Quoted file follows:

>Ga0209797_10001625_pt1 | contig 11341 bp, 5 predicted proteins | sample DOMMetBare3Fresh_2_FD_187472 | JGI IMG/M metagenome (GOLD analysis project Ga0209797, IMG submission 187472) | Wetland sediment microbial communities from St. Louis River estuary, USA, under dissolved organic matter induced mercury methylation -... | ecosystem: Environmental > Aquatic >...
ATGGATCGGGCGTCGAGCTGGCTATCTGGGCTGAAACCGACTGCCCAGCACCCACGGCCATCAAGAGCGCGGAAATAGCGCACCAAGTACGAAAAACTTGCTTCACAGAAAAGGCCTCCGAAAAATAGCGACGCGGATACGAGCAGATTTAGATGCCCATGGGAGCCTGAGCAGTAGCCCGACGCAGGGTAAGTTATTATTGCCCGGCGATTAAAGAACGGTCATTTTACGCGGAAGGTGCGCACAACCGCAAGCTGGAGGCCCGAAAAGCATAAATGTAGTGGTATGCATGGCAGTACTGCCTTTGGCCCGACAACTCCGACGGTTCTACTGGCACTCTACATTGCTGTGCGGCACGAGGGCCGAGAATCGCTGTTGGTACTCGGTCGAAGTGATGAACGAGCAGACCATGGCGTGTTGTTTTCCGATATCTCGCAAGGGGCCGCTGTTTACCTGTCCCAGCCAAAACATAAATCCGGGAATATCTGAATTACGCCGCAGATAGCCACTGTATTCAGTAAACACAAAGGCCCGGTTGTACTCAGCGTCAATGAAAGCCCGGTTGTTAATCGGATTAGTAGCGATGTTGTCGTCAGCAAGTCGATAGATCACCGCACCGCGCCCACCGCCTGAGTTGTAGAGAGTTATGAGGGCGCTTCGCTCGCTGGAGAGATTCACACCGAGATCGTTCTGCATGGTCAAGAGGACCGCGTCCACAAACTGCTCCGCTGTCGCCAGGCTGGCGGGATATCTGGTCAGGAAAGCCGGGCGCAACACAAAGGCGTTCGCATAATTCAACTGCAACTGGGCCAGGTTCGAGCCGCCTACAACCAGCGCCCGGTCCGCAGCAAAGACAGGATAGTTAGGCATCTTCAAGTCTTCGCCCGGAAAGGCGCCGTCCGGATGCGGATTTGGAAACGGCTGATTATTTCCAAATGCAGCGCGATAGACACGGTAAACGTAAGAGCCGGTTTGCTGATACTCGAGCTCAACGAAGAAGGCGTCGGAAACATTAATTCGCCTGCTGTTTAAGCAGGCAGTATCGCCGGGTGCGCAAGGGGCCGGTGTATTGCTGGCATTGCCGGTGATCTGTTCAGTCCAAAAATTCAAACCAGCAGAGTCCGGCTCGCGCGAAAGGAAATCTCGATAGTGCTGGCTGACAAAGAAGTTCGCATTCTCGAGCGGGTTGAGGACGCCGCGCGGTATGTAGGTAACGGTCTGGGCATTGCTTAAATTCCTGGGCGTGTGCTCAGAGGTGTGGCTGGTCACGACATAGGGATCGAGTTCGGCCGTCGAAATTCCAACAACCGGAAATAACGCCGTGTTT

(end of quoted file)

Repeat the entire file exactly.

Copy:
>Ga0209797_10001625_pt1 | contig 11341 bp, 5 predicted proteins | sample DOMMetBare3Fresh_2_FD_187472 | JGI IMG/M metagenome (GOLD analysis project Ga0209797, IMG submission 187472) | Wetland sediment microbial communities from St. Louis River estuary, USA, under dissolved organic matter induced mercury methylation -... | ecosystem: Environmental > Aquatic >...
ATGGATCGGGCGTCGAGCTGGCTATCTGGGCTGAAACCGACTGCCCAGCACCCACGGCCATCAAGAGCGCGGAAATAGCGCACCAAGTACGAAAAACTTGCTTCACAGAAAAGGCCTCCGAAAAATAGCGACGCGGATACGAGCAGATTTAGATGCCCATGGGAGCCTGAGCAGTAGCCCGACGCAGGGTAAGTTATTATTGCCCGGCGATTAAAGAACGGTCATTTTACGCGGAAGGTGCGCACAACCGCAAGCTGGAGGCCCGAAAAGCATAAATGTAGTGGTATGCATGGCAGTACTGCCTTTGGCCCGACAACTCCGACGGTTCTACTGGCACTCTACATTGCTGTGCGGCACGAGGGCCGAGAATCGCTGTTGGTACTCGGTCGAAGTGATGAACGAGCAGACCATGGCGTGTTGTTTTCCGATATCTCGCAAGGGGCCGCTGTTTACCTGTCCCAGCCAAAACATAAATCCGGGAATATCTGAATTACGCCGCAGATAGCCACTGTATTCAGTAAACACAAAGGCCCGGTTGTACTCAGCGTCAATGAAAGCCCGGTTGTTAATCGGATTAGTAGCGATGTTGTCGTCAGCAAGTCGATAGATCACCGCACCGCGCCCACCGCCTGAGTTGTAGAGAGTTATGAGGGCGCTTCGCTCGCTGGAGAGATTCACACCGAGATCGTTCTGCATGGTCAAGAGGACCGCGTCCACAAACTGCTCCGCTGTCGCCAGGCTGGCGGGATATCTGGTCAGGAAAGCCGGGCGCAACACAAAGGCGTTCGCATAATTCAACTGCAACTGGGCCAGGTTCGAGCCGCCTACAACCAGCGCCCGGTCCGCAGCAAAGACAGGATAGTTAGGCATCTTCAAGTCTTCGCCCGGAAAGGCGCCGTCCGGATGCGGATTTGGAAACGGCTGATTATTTCCAAATGCAGCGCGATAGACACGGTAAACGTAAGAGCCGGTTTGCTGATACTCGAGCTCAACGAAGAAGGCGTCGGAAACATTAATTCGCCTGCTGTTTAAGCAGGCAGTATCGCCGGGTGCGCAAGGGGCCGGTGTATTGCTGGCATTGCCGGTGATCTGTTCAGTCCAAAAATTCAAACCAGCAGAGTCCGGCTCGCGCGAAAGGAAATCTCGATAGTGCTGGCTGACAAAGAAGTTCGCATTCTCGAGCGGGTTGAGGACGCCGCGCGGTATGTAGGTAACGGTCTGGGCATTGCTTAAATTCCTGGGCGTGTGCTCAGAGGTGTGGCTGGTCACGACATAGGGATCGAGTTCGGCCGTCGAAATTCCAACAACCGGAAATAACGCCGTGTTT